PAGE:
My mentor and colleague, John Pestle of the Varnum, LLP and I teach online lectures about wireless leasing matters. We have taught these wireless leasing
lectures for many years. Our lectures, taught through Lorman Education Services and the International Municipal Lawyers Association focus on key things a wireless site landlord should be thinking about when entering into a decades-long cell site lease, or modifying a lease already in effect.
The number one question we get from our lecture participants is always the same: ‘How much is the going rent?’
John has a splendid way of answering that question. He replies socratically asking the question: ‘How much is an acre of land worth in the United States?’
The point, of course, is that every parcel of land is unique; therefore there cannot be a single right answer. Rather, the more complete answer is ‘How much is a specific acre of land worth to the Lessee and Lessor.’ The potential cell site landlord has one opinion of worth, while the potential wireless carrier tenant has its own view.
The question is then, how to figure out the ballpark.
You will find precious few wireless lease rates on the web. A few years ago, John and I conducted a national survey of lease rates for cell sites on government properties, and the findings can be summarized as follows: Lease rates are all over the map, but there’s a general range between a few hundred dollars per month to over $5,000 per month. What makes one cell site only worth a few hundred dollars a month and another many times that amount?
Location, location, location and need, need, need.
A cell site lease in a rural area will produce lease income for the landlord than will one in a suburban area. A downtown lease will most often induce a higher rent than a suburban lease. An interstate-adjacent lease will induce a higher rent than some downtown rents. A financial district lease is somethings at the top of the pile as goes rent.
Here’s a kicker…
What is an exceptionally desirable area to lease in for one wireless company can be completely worthless for another wireless company. That is because each carrier deploys it coverage in a different manner.
Consider each company’s coverage needs to be a jigsaw puzzle of the same outside dimensions, say 10 miles by 10 miles, which each puzzle having different shaped pieces to fill in the coverage picture inside the edges of the puzzle. A missing piece for one carrier might already be found and inserted for another.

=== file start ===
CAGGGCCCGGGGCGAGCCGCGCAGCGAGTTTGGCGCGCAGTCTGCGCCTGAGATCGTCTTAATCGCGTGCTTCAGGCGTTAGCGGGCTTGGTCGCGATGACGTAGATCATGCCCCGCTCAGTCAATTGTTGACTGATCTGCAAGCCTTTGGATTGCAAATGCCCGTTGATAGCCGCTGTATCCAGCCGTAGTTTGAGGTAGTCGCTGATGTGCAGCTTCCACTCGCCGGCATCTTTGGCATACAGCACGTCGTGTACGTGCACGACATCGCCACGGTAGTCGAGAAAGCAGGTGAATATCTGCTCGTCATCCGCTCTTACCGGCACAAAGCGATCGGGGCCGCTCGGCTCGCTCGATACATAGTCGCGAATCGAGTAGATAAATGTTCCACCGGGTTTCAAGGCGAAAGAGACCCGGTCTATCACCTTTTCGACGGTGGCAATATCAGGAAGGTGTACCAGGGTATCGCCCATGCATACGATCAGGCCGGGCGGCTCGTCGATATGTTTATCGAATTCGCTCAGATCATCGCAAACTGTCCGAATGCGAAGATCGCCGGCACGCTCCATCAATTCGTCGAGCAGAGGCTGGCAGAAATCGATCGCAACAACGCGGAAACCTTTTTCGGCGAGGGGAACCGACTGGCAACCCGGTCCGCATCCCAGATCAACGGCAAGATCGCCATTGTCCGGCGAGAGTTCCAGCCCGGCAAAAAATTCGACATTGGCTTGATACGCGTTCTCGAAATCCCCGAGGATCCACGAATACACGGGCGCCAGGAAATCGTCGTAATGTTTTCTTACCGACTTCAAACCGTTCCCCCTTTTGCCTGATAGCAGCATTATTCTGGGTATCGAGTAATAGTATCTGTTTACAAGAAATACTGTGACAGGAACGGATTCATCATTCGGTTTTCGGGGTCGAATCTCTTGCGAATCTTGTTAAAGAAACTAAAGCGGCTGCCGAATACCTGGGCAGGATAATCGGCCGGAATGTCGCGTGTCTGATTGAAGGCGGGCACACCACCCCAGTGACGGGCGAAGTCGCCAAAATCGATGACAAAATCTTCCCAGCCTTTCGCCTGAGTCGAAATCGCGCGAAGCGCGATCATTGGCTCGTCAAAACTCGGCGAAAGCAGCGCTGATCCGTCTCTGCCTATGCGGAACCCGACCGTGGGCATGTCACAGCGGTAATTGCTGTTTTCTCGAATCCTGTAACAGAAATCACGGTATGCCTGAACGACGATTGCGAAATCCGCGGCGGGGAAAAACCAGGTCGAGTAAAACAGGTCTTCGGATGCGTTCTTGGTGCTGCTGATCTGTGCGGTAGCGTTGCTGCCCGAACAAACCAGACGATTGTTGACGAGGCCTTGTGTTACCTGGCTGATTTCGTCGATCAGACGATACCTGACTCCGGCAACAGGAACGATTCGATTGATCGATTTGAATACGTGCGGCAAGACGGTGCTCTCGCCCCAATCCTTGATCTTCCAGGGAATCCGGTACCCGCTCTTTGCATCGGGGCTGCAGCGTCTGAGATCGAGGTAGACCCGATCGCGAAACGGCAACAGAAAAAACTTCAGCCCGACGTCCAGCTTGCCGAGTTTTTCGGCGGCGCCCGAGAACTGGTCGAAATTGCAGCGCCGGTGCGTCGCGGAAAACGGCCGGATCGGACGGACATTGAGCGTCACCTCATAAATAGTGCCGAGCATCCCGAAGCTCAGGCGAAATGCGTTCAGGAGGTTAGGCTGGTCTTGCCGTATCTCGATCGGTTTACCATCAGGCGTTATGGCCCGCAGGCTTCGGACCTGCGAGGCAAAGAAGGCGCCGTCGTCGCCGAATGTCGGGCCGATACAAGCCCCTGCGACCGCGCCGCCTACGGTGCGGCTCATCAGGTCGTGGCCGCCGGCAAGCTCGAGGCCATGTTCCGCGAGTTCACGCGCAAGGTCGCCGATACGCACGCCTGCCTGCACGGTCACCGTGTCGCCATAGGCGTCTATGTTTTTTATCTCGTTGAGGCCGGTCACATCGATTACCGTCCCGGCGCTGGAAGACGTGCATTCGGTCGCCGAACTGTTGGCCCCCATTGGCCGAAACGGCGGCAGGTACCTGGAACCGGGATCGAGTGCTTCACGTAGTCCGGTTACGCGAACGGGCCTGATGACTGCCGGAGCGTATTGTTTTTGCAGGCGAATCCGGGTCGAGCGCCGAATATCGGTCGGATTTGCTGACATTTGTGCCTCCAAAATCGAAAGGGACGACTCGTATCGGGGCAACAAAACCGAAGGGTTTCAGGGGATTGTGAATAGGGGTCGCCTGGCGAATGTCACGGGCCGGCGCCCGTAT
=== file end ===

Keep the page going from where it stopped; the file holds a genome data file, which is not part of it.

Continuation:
Here’s another kicker…
Lease rates can be completely disconnected from the size of the leased area. That’s because the wireless carrier will often try and grab land claiming that some elements of your land are less valuable to them than others. They might say something like, ‘we value the space occupied by the equipment cabinets to be more valuable than the space occupied by the tower, so you should, too.’ (By the way, don’t fall for this sucker punch. Your land is most likely to have a single per square foot or per cubic foot rent (yes, some leases have three dimensions specified of height, width and depth, rather than the more common two dimensions of width and depth).
There’s more to say about this, and I will, but for now I’ll leave you with this…
BEWARE of leases where the wireless carrier wants to occupy a 100 foot by 100 foot space (10,000 square feet). This rather magic number is far greater than I’ve ever seen a wireless carrier need for its own site, which can be from 250 square feet to about 700 square feet. So why would a wireless carrier want the extra many thousands of square feet? So that it can sublease your land to other wireless carriers, broadcasters, two-way radio companies, paging firms (yes, they still exist) and the like so that your tenant can collect and put that subrent in their pocket instead of your.
There are some very effective means to avoid the sublease trap. We commonly implement those means in leases we write for landlords to maximize the sublease rental income of the wireless landlords who rely on our expertise and experience.